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Jamil Sheriff: Helping shape a brave new jazz world

Rokas Kucinskas By

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Jamil Sheriff is a jazz pianist, composer, and educator. About 20 years after finishing studies in Leeds College of Music, the pianist became the head of the jazz department in the same institution; today he is regarded as one of the top jazz educators in the UK. Among many things Sheriff teaches composition, aural awareness, and ensemble. Known for his composition skills, he worked with large ensembles and recorded with them in the past: Daydreams (2003) and Backchat (2008) with an octet; Ichthyology (2010) with a big band. His latest release Places Like This (2016), however, presents the pianist in a different role. A more intimate and subtle piano trio setting brings attention to minor details that make the album so rich: colorful harmonic language, dynamic rhythm sections and its interplay with the leader, unconventional approaches to form and structure, or a fine line kept between tonal and atonal dichotomy. We asked Sheriff to share his views on jazz, teaching, and performing.

All About Jazz: Not too long ago, I interviewed one of your ex-students, Dominic J Marshall, who felt that people are less and less interested in listening to jazz. You recently released a new album, and at the moment your trio is touring around the UK—how do you feel about it?

Jamil Sheriff: Quite different, actually I feel more connected to the audience than I ever felt in my career. So far we've done 8 or 9 gigs with the trio, plus around five more with Andy Scofield, who came up from Prague and joined us. We've performed for some very good audiences—people have really been turning out for the gigs.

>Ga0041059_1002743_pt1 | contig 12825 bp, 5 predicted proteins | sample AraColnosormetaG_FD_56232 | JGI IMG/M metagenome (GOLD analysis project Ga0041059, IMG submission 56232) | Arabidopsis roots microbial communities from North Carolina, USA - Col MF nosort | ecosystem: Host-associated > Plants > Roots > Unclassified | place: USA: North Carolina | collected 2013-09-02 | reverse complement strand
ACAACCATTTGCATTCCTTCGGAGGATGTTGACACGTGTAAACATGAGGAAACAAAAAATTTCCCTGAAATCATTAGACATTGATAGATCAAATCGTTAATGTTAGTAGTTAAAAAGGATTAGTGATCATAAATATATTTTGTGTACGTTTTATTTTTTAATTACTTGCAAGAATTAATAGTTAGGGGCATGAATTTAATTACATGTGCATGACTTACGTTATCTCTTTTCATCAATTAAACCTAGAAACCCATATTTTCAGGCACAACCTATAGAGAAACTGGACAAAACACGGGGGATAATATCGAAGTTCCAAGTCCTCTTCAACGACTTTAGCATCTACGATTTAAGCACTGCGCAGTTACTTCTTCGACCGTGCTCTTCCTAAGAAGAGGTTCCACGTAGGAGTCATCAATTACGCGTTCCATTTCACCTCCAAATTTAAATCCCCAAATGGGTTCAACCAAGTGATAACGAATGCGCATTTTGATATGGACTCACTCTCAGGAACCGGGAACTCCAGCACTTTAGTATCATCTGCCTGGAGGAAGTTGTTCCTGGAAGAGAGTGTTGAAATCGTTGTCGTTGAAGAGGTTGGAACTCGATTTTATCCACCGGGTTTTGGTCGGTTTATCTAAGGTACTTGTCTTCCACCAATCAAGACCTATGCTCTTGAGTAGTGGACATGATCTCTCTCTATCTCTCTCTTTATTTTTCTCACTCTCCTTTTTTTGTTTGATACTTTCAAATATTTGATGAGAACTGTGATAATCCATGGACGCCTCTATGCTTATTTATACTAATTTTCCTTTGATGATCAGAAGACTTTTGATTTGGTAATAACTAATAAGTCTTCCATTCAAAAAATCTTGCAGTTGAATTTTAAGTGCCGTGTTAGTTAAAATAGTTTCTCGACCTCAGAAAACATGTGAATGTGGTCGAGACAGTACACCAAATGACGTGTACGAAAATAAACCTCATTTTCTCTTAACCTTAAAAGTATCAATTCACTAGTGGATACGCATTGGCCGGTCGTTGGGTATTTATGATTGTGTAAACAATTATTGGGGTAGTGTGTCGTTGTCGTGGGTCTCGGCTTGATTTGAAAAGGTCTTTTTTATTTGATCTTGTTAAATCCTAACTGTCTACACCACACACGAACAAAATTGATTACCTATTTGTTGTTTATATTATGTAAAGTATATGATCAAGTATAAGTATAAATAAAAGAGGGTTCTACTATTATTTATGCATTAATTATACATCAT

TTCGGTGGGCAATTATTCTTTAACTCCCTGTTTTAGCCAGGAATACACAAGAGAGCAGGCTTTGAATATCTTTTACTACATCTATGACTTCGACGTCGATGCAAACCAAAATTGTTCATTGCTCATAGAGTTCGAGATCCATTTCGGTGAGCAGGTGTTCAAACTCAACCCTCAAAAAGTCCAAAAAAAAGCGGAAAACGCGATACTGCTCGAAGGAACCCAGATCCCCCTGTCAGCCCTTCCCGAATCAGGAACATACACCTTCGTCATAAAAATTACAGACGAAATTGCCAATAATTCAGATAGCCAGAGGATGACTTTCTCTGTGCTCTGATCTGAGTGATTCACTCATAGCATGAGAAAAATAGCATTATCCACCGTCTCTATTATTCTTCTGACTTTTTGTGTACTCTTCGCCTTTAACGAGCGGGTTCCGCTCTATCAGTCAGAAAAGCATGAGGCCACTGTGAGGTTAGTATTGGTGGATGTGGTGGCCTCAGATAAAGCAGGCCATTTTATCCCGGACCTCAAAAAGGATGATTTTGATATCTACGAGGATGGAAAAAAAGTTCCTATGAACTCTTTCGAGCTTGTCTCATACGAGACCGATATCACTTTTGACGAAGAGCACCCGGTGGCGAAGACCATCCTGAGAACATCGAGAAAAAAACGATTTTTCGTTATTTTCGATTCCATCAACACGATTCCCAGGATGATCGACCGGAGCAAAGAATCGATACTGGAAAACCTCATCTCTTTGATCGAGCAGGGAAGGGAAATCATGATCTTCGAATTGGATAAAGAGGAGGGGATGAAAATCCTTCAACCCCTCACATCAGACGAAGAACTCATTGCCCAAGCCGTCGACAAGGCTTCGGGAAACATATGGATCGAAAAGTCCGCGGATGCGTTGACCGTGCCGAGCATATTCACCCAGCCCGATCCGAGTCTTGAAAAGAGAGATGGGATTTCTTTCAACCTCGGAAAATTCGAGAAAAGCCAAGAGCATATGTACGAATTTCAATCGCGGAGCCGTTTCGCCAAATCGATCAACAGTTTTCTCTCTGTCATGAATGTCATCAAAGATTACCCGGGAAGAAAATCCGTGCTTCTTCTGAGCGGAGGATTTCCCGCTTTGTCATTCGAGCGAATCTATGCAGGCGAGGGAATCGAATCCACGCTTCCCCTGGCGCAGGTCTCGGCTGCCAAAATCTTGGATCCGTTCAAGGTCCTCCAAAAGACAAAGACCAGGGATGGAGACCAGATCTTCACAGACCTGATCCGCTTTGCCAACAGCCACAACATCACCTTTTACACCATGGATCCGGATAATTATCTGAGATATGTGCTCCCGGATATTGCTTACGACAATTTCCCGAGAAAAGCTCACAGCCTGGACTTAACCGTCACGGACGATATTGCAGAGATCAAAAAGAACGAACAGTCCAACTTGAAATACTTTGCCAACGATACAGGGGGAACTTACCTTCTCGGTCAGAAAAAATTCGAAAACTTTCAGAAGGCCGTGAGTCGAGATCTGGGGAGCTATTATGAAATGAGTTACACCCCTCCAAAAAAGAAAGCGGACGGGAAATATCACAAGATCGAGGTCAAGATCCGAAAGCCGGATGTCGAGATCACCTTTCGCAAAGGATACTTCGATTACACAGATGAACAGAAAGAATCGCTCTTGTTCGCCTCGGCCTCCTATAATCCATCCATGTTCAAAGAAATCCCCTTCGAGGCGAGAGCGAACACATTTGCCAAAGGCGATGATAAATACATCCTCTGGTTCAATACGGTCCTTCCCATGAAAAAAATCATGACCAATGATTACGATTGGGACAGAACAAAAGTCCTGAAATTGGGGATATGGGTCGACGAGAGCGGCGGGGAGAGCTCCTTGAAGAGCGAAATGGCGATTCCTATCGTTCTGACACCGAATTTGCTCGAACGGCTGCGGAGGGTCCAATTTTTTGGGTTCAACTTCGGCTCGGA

AAJ: It is your fourth album—how is it different than the previous releases?

JS: I think it is more spirited. I've been quite timid and too controlled in the past. Don't get me wrong, I have no regrets of my past releases. It all represents my personal journey. I came to jazz quite late, you know— and proper practice, too. I was the teenager who enjoyed other things in life [laughs]. But I always had that sort of industrious side. And it's just a weird thing that drives me to put something together, to bring a group of people together, make something and say: "I've made this—this is mine." Going to Leeds from Bolton, I became surrounded by and developed an excitement for front line sections, which was probably why I got into writing for horns—the octet and the big-band albums. I just sort of dipped my toe in a water with that music. When my personal life settles down a bit and my daughter grows up, I might go back to it. The thing is—it takes so much time. Before you know it, you're not practicing your instrument, but spend all your time trying to work out how to arrange music—you've got to be practicing that stuff for hours. I missed playing the piano, and I missed improving on the instrument. So I guess that's why I went back to the trio—just to get back into playing. And I've really felt my playing come up in the last four or five years since getting the trio together. It's a good thing!